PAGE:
Opposition Stalls Vote By North Haven Board To Ease Clearing Code

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Barbara Roberts as she appeared at the April 20 North Haven Village hearing on proposed revisions to the clearing code.

Facing a longtime resident’s complaint that their proposed revision of the clearing code “would substantially change our unique rural character,” members of the North Haven Village Board on April 20 defended — but agreed to table — the proposal for further review.

The new code would clarify and ease vegetative clearing restrictions the board first imposed in the early 1990s to protect surface and groundwaters. The board’s hearing on the plan will resume at its next monthly Zoom meeting at 5 p.m. on May 18.

Also at the April session, the board adopted a budget for the coming fiscal year after a hearing at which no one spoke in opposition. It raises spending 4.6 percent to $1,918,926 — mostly to cover higher costs for ambulance and fire protection provided by Sag Harbor — but reduces the anticipated tax rate 4.07 percent from $0.5508 per $1,000 of assessed valuation to $0.5284.

Using $200,000 from an expected fund balance of $990,000 to avoid a tax rate increase, the budget does not pierce the state-mandated cap on annual increases in municipal and school district tax levies.

The budget includes an increase in spending for leaf pick-up to $49,500. That amount will be recovered through a new special assessment tax district the board voted unanimously to create at the meeting after a hearing at which no one spoke in opposition.

The special district includes only properties on public roads, which are the only ones that legally may receive the annual fall service. The owners of each will pay a flat rate of about $140.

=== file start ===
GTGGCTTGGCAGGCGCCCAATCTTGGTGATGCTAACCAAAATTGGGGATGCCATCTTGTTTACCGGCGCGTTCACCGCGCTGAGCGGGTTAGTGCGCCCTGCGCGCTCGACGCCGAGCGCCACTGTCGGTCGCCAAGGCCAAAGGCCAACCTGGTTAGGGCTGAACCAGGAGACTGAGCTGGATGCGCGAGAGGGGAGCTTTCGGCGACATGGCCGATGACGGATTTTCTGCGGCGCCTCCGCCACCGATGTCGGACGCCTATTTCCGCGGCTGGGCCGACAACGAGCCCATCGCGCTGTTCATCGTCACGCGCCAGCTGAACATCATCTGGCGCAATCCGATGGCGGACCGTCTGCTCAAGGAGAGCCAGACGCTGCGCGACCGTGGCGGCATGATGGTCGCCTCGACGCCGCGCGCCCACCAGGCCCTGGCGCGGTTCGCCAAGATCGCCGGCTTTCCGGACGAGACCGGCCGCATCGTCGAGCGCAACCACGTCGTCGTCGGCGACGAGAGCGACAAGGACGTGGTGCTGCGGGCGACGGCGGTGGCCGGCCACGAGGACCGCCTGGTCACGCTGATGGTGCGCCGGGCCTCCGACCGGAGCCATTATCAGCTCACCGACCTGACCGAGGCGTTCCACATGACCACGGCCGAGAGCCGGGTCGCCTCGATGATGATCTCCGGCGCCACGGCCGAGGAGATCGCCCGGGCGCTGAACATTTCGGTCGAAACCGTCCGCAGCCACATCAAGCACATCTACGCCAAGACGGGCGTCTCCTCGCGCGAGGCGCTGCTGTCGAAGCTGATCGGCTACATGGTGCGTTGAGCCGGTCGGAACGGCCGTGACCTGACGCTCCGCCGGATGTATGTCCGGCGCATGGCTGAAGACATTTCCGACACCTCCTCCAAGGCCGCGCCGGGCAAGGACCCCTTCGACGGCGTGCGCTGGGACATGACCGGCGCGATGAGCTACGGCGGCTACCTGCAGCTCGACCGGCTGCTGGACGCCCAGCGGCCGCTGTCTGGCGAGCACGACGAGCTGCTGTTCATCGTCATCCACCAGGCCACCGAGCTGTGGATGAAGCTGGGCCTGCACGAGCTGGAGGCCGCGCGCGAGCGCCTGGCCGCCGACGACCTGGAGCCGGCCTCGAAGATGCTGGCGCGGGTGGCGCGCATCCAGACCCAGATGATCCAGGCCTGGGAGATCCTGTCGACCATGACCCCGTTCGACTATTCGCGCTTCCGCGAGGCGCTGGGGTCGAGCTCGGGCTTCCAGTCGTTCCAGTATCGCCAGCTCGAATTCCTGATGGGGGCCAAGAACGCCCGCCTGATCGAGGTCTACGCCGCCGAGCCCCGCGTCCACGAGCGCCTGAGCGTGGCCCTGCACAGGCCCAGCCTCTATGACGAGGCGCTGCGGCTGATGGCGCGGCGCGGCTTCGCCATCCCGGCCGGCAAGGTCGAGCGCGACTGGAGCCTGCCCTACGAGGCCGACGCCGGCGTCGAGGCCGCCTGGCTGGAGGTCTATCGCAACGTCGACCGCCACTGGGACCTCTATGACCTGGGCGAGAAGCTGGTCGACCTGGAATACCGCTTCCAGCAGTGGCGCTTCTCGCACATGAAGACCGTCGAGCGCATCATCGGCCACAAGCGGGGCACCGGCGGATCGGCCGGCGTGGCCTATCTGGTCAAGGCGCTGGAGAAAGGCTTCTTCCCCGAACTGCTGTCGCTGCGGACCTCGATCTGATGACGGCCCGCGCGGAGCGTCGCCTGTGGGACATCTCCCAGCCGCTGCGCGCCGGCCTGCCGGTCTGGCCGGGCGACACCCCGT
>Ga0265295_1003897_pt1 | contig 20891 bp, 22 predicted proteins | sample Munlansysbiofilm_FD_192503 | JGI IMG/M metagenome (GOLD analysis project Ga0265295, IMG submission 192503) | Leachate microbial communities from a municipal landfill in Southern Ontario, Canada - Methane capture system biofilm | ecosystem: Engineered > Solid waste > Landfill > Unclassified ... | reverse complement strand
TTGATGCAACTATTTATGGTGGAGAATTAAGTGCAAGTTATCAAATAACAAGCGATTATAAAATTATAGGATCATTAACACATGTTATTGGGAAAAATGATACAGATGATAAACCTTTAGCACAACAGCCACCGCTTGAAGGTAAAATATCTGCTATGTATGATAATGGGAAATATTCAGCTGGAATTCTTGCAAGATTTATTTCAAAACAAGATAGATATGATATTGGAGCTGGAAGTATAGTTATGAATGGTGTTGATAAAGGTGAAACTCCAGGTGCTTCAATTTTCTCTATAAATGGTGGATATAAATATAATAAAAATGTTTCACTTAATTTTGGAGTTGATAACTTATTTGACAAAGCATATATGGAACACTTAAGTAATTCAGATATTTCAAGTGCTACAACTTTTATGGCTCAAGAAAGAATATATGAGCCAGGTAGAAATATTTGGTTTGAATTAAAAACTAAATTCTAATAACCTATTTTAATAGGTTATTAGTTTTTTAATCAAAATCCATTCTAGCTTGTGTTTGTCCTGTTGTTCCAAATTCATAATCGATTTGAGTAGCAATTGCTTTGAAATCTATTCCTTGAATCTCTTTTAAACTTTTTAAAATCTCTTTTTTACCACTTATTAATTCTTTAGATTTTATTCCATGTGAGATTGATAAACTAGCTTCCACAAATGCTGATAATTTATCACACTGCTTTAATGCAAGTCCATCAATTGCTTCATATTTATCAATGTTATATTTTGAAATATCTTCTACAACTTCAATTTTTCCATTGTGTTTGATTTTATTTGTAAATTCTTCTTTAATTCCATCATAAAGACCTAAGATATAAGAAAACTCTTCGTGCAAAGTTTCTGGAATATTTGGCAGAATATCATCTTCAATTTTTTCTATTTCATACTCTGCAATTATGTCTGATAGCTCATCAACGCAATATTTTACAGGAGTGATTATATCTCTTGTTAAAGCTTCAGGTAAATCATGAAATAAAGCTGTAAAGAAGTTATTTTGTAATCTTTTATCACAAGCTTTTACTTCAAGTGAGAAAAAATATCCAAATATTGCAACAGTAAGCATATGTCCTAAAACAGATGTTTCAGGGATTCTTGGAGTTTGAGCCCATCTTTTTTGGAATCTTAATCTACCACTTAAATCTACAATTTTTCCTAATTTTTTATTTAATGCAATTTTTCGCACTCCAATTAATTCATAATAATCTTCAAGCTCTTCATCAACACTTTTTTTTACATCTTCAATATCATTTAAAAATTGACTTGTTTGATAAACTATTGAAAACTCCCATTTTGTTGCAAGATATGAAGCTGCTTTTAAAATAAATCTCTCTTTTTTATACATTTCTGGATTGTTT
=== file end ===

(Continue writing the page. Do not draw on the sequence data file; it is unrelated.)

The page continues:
In the past, leaf pick-up was funded by all taxpayers, including the many whose properties are in private communities where the village is not permitted to provide service. The village last fall tried to limit the service to qualifying seniors who live on public roads so the program budget was slashed. Many non-seniors put out their leaves and the village had to pick them up anyway.

Clearing Code Debate

The only controversial topic at the monthly board Zoom session, which up to 27 people attended, was the proposed clearing code.

Barbara Roberts, a former member of the Suffolk County Planning Commission and former member of the environmental organization Group for the East End, told the board the proposal allows “much higher clearing” levels on lots of 2 acres and more and it was “erroneous to believe we no longer need to protect our well drinking water” just because public water is available. She noted many residents still have well water and argued there was no logical reason for allowing more clearing.

“Please don’t vote on this tonight,” pleaded another resident, Architectural Review Board member Susan Edwards, who said she “agreed 100 percent” with Ms. Roberts. She asked what the board’s purpose was in seeking to change the code, a question Ms. Roberts repeated later in the hearing.

Mayor Sander initially said the sole goal was to clarify the rules, which resident Henrik Brun and Planning Board member Chris Fiore agreed at the hearing were much easier to understand in the revised code.